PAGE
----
Best Movies of 2017

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From gentle love stories to the spectacular, Rajeev Masand chooses his favourites


Luca Guadagnino’s simmering summer-time story of first love is easily the best film I watched this year, and I caught it all the way back in February at the Berlinale. Both visually sumptuous and deeply affecting, it traces the relationship between Elio, a 17-year-old boy (played by Timothée Chalamet), and Oliver (Armie Hammer), a 24-year-old intern who works for Elio’s father and arrives at their 17th century Italian villa to spend the summer with him.

It’s a beautiful and honest exploration of love and desire, and what’s remarkable is how universal the emotions and conflicts feel, no matter what your orientation may be.

From the exquisite performances and understated score to the unhurried pace of the narrative, this is a masterclass in evocative filmmaking.

DIRECTOR Luca Guadagnino
WRITER James Ivory
STARS Armie Hammer, Timothée Chalamet, Michael Stuhlbarg


The Florida ProjectA keenly observed portrait of the lives of outsiders relegated to the fringes of society, this film casts a sympathetic look at the desperate, deadbeat folk who live week to week in the shabby budget motels of Orlando, just about scraping together a living to make the rent.

I watched it at the Zurich Film Festival in October, and what stayed with me was the generally upbeat tone that writer-director Sean Baker was able to strike, despite the sad and sometimes sordid subject matter at hand. He presents the film through the naïve eyes of a six-year- old girl living with her rebellious, twenty-something single mother who supports herself through prostitution and scamming.

The acting is so strong, and the approach so fly-on-the- wall that if you didn’t know any better, you’d think you were watching real people going about their real lives on screen. It’s fascinating and heartbreaking in equal measure.

WRITERS Sean Baker and Chris Bergoch
STARS Brooklynn Prince, Bria Vinaite, Willem Dafoe


Shubh Mangal SaavdhanThis might seem like an odd choice, but this charming romantic comedy from director RS Prasanna (a remake of his own Tamil film) delivered both laughs and genuine feeling, making it one of my favourite Hindi films this year.

Just days before their marriage, a young couple in love discover that the groom-to-be is suffering from erectile dysfunction. What to do now?

If any proof was needed that Hindi cinema may finally be coming of age, this film could be served up as Exhibit A.

Ayushmann Khurrana plays the everyman with admirable sincerity, and Bhumi Pednekar is wonderful as his loving, supportive fiancée. But it’s also the terrific ensemble of supporting actors that Prasanna populates the film with, and the authentic texture of the world he’s created, that powers the movie.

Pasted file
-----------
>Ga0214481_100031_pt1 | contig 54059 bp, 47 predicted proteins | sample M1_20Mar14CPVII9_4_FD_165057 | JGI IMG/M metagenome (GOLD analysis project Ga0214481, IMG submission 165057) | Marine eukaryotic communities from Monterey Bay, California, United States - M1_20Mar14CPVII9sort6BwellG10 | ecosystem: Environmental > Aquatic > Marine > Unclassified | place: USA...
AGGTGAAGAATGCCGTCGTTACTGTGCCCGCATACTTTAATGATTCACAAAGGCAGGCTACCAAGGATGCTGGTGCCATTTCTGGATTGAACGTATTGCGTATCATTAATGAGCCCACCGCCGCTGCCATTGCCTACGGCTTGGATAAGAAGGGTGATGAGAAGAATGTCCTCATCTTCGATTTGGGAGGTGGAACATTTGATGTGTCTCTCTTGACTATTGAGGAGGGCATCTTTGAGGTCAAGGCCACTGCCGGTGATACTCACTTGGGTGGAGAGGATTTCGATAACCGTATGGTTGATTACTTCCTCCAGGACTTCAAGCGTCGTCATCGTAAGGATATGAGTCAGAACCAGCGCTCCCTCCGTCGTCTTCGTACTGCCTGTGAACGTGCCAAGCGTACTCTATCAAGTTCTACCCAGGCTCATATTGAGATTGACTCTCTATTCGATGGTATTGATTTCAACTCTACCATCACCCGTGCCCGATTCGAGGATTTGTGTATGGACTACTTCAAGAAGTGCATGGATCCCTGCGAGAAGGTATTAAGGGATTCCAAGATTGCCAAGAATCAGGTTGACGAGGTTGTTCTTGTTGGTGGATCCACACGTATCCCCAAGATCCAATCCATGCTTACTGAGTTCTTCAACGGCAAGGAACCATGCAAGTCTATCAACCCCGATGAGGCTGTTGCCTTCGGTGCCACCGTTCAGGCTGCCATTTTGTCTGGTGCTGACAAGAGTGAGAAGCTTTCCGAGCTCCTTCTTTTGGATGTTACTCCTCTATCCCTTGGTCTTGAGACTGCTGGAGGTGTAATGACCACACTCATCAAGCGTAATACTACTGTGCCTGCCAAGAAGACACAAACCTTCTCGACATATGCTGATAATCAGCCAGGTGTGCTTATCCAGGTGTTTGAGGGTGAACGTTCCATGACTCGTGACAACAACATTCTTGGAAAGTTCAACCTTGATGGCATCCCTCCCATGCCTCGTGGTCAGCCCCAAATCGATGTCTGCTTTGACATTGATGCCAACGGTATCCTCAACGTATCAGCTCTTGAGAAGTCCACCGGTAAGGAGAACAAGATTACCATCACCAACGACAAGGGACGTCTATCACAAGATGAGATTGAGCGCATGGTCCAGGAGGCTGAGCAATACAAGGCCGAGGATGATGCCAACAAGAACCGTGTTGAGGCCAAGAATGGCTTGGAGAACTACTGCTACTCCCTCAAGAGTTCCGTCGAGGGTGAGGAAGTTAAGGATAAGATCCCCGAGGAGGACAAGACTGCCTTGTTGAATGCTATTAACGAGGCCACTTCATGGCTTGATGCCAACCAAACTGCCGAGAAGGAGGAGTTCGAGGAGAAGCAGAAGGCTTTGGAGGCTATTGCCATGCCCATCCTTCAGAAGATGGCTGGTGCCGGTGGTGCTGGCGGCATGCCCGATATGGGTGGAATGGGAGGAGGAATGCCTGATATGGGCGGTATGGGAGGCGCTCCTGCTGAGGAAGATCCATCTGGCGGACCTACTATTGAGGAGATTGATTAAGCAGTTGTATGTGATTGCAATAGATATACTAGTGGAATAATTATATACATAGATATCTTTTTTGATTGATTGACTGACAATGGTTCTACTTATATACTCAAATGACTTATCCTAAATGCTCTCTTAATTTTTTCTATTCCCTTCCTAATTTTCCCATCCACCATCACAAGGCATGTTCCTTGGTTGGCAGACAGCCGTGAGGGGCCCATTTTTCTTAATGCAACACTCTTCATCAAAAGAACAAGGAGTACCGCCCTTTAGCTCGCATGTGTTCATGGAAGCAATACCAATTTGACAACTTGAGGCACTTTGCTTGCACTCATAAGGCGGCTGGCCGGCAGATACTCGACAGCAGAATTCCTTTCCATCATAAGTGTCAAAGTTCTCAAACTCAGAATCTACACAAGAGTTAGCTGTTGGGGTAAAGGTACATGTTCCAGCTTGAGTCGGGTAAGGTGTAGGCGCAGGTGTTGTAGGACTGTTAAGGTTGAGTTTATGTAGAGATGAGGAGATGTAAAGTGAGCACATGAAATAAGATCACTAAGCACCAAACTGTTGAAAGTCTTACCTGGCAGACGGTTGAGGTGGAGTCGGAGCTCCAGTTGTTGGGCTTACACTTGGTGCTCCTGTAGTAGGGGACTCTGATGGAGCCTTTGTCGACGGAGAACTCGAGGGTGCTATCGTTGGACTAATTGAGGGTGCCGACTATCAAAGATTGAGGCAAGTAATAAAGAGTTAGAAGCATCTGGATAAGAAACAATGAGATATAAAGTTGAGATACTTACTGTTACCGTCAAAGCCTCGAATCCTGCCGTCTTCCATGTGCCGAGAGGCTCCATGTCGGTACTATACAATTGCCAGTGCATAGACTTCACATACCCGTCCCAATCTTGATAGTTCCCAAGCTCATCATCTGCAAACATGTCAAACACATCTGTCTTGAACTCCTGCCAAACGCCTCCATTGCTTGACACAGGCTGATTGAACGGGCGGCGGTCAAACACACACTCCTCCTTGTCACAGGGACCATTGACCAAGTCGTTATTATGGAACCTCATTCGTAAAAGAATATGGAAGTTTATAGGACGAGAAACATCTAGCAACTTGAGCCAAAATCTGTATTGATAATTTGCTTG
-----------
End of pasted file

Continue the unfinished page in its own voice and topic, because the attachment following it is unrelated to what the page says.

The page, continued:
It sputters towards the end, but those are minor complaints of an otherwise abundantly entertaining movie that takes an unusual route to deliver an important message about love.

WRITER RS Prasanna
STARS Ayushmann Khurrana and Bhumi Pednekar


Baahubali: The ConclusionOkay, so hold off the comparisons with The Lord of the Rings because we’re still not there in the VFX department, but SS Rajamouli’s grand sequel was every bit an epic with unforgettable characters, major cinematic moments and staggering vision. This is what the big screen was meant for.

Shrewdly, there was much more to this sequel than just the answer to that question—‘Katappa ne Baahubali ko kyun maara?’—that had been nagging us for nearly two years. Rajamouli packaged a simple story of sibling rivalry, betrayal and family honour as a thunderous war film with big imaginative action set- pieces, and ended up delivering a thrilling sensory experience that practically broke the box-office.

Sitting there in the cinema, taking in this blockbuster, it became clear to me that there are few greater joys than a masaala movie made well.

WRITERS Vijayendra Prasad and SS Rajamouli
STARS Prabhas, Rana Daggubati, Anushka Shetty


The death in the GunjKonkona Sen Sharma’s atmospheric drama about a clutch of friends who spend a week together in McCluskiegunj in the late 70s is a solid piece of storytelling, enhanced by rich performances from a fine ensemble. At the heart of it is Shutu, performed with extraordinary restraint and empathy by Vikrant Massey (the year’s finest breakout star), the meek, depressed ‘poor cousin’ who seems to connect best with the little child in the group, over the other adults.

The film reveals a deep understanding of human nature on the part of Konkona, who layers the many scenes of celebrations and group bonding with unspoken complexities, egos and tensions. Particularly fascinating is her interest in ideas of masculinity and our expectations of men.

Making her writing and directing debut, Konkona exercises a sharp grip on the narrative, using a minimalist approach to convey big themes. It’s the most engaging Indian film I watched this year.

DIRECTOR Konkona Sen Sharma
WRITERS Disha Rindani and Konkona Sen Sharma
STARS Vikrant Massey and Kalki Koechlin